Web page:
The 1993 panic, like the current one, was triggered by cutbacks in the Treasury's auction schedule,

Wrightson Associates

chief economist Lou Crandall said. In May 1993, the Treasury reduced the number of 30-year bond auctions from four a year to three, and discontinued seven-year note issuance. The 1986 panic, Crandall said, happened when Japanese investors who owned a large chunk of the 30-year bond Mahoney named did not sell it and buy the next 30-year issue, the 7.25% coupon maturing in May 2016, as expected. That left dealers unable to cover their short positions in the February 2016 bond, Crandall said.

Swap spreads, an indicator of willingness to own any kind of spread product -- corporate bonds, mortgage-backed securities, etc. -- moved out sharply again today, indicating increasing distaste for spread product. The bellwether 10-year swap spread was lately 96.50 basis points, up from 70 a week ago and the highest since September, which was the worst period for spread markets since the panic of October 1998.

The fever to own the 30-year issue spread to the rest of the Treasury market when rumors started to spread that the big changes that have taken place over the last three weeks in the shape of the Treasury yield curve have resulted in trading losses of such magnitude that one or more large financial institutions is on the brink of collapse.

Treasury prices peaked for the day -- and stock prices hit their lows -- at the point when the rumors were in full swing, around 12:30 p.m. EST.

Huge changes in the yield relationships between Treasuries of different maturities matter because traders make bets on them. For example, a trader who expects the difference in yield between the two-year Treasury note and the 30-year Treasury bond to increase can buy the two-year note and short the 30-year bond. As long as the difference in yield increases, the trade will be profitable, even if the prices of both securities drop.

The changes in yield relationships over the last few weeks have been extraordinary. In just one example (there are dozens, when you count the futures and other derivatives markets related to the Treasury market), the difference in yield between the 30-year bond and the two-year note went from 24.8 basis points on Jan. 22, to negative 38 at last glance. Earlier today, the spread was negative 55.4.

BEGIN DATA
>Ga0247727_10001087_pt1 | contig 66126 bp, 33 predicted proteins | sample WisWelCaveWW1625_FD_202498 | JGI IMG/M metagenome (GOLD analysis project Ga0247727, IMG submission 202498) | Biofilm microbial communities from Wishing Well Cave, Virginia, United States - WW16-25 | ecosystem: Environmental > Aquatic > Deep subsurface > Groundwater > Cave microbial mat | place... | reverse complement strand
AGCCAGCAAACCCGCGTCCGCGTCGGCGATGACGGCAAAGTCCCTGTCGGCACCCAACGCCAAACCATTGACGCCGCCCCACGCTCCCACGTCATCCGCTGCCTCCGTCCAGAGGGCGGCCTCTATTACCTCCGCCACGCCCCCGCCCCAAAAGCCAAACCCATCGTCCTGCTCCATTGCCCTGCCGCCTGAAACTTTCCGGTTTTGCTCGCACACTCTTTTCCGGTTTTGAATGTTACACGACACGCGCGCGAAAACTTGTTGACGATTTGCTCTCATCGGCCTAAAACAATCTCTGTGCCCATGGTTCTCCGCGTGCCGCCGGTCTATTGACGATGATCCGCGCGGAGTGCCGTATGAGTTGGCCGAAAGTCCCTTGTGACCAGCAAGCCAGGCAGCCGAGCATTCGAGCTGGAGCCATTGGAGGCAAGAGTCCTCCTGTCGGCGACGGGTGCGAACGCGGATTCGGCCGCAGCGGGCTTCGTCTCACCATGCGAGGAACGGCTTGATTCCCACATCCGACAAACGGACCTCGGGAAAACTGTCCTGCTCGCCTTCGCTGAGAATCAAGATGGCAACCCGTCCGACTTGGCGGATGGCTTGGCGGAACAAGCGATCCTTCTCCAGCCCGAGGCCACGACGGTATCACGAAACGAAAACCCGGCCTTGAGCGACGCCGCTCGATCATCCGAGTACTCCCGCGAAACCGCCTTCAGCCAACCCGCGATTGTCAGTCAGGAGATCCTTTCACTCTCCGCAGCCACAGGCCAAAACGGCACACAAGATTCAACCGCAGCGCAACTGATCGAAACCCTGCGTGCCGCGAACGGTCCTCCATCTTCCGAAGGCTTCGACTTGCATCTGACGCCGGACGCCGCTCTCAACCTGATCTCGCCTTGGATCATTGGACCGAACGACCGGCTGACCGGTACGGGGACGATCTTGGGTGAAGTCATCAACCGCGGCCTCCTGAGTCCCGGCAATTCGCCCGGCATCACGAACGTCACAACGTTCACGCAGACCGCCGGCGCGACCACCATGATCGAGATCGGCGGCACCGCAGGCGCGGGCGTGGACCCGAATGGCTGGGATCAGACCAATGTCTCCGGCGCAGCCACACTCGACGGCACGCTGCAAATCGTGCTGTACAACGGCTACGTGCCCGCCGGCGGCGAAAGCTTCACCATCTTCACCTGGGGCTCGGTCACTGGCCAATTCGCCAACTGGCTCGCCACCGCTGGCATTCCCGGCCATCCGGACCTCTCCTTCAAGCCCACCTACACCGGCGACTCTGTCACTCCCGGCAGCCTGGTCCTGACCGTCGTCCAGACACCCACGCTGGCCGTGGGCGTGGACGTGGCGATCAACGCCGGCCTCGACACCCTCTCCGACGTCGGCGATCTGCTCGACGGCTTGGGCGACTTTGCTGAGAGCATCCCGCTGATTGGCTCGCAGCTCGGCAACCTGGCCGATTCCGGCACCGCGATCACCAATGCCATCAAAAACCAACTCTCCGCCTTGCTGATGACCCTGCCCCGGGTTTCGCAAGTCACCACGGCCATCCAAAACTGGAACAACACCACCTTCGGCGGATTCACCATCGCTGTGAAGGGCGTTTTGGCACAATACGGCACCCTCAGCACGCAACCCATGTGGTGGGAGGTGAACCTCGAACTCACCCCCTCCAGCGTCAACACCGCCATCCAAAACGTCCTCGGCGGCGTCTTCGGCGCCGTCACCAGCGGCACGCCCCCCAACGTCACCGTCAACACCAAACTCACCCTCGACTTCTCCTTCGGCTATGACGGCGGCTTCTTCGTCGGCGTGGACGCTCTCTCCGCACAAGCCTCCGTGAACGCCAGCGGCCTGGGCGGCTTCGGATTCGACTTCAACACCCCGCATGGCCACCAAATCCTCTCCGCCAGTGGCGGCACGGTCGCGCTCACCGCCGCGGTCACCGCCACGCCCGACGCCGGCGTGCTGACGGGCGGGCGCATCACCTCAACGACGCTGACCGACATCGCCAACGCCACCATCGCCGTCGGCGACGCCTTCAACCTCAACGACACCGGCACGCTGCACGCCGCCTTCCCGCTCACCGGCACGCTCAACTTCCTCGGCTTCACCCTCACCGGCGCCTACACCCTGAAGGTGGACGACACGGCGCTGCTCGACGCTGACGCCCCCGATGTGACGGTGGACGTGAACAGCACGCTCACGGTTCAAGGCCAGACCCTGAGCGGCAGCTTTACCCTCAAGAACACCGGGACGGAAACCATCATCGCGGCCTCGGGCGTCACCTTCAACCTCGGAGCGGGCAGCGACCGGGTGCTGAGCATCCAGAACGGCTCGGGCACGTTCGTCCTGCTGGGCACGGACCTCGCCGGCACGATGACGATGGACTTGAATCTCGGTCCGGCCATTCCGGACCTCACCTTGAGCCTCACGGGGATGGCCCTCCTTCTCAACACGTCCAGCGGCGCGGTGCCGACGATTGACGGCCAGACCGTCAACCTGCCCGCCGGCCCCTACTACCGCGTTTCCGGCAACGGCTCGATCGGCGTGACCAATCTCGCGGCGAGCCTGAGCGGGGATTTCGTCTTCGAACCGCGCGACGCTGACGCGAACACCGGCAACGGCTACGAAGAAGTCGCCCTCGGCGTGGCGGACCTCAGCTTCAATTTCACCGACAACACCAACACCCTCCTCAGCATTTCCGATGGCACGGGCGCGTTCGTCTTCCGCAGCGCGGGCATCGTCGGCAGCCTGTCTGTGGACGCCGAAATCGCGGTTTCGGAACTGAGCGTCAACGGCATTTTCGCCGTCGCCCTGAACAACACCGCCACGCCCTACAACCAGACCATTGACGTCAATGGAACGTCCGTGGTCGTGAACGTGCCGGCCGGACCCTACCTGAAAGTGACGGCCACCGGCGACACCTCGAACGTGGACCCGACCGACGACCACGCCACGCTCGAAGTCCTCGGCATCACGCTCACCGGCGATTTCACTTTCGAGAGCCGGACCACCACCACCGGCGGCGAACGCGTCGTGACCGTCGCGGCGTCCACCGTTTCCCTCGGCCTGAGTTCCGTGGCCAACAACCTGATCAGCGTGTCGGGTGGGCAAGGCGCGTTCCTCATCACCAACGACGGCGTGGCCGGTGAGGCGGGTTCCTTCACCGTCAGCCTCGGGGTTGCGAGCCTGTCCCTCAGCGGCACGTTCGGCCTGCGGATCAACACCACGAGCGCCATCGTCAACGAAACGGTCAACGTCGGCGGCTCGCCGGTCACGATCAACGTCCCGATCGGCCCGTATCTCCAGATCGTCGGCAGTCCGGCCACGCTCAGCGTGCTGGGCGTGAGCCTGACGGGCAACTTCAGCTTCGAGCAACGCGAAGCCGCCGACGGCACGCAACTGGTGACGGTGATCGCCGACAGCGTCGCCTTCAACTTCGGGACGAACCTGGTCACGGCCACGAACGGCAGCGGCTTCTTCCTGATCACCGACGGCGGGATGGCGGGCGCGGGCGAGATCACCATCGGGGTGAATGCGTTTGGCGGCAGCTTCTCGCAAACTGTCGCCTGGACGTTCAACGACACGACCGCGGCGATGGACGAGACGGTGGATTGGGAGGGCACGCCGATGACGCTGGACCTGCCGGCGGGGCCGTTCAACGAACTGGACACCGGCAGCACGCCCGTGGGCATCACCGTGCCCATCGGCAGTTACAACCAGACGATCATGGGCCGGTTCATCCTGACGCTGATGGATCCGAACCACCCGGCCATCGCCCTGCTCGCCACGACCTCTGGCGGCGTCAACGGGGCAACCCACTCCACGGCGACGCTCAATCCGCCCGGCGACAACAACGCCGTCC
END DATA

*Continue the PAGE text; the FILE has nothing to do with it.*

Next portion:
For every trader who made a killing on the move, there's one in critical condition. "A lot of people are happy, and a lot of people are unhappy," said one market analyst.

One of the more persistent rumors over the last week has had a major West Coast money management firm on the happy side, having sold a large quantity of mortgage-backed securities to dealers, and bought a large quantity of long Treasuries. The dealers, on the unhappy side, were said to have sold the long Treasuries to the firm, thinking they would cover their short position at next week's refunding. But the market went up so quickly that they couldn't wait. Their buying supposedly helped drive the market higher today.

Economic Indicators

There were no first-tier economic indicators today. This week's highlight, the January

employment report

, comes out at 8:30 a.m. EST tomorrow.

Today, the weekly count of

initial jobless claims

rose to 274,000 from a revised 279,000 last week.

Factory orders

rose 3.3% in December, beating the consensus forecast of economists polled by

Reuters

for a 2.2% gain. In addition, the November gain was revised up to 1.4% from 1.2%. And the year-on-year pace rose to 10%, the fastest since February 1995.

The

Purchasing Managers' Non-Manufacturing Index

fell to 52.5 in January from 55.5 in December.

Also, the

Fed

released the

minutes of the Dec. 21

Federal Open Market Committee

meeting. They revealed no dissents from the decision to keep the fed funds rate unchanged at 5.5% ahead of the Y2K date change.

Currency and Commodities

The dollar fell against the yen and the euro. It was lately worth 107.53 yen, down from 108.16 yesterday. The euro was lately worth $0.9906, up from $0.9762 yesterday.

Crude oil for March delivery at the

New York Mercantile Exchange

rose to $28.03 a barrel, from $27.80 yesterday.

The

Bridge Commodity Research Bureau Index

rose to 210.29 from 209.60 yesterday.

Gold for April delivery at the

Comex

rose to $289.9 an ounce from $287.7 yesterday.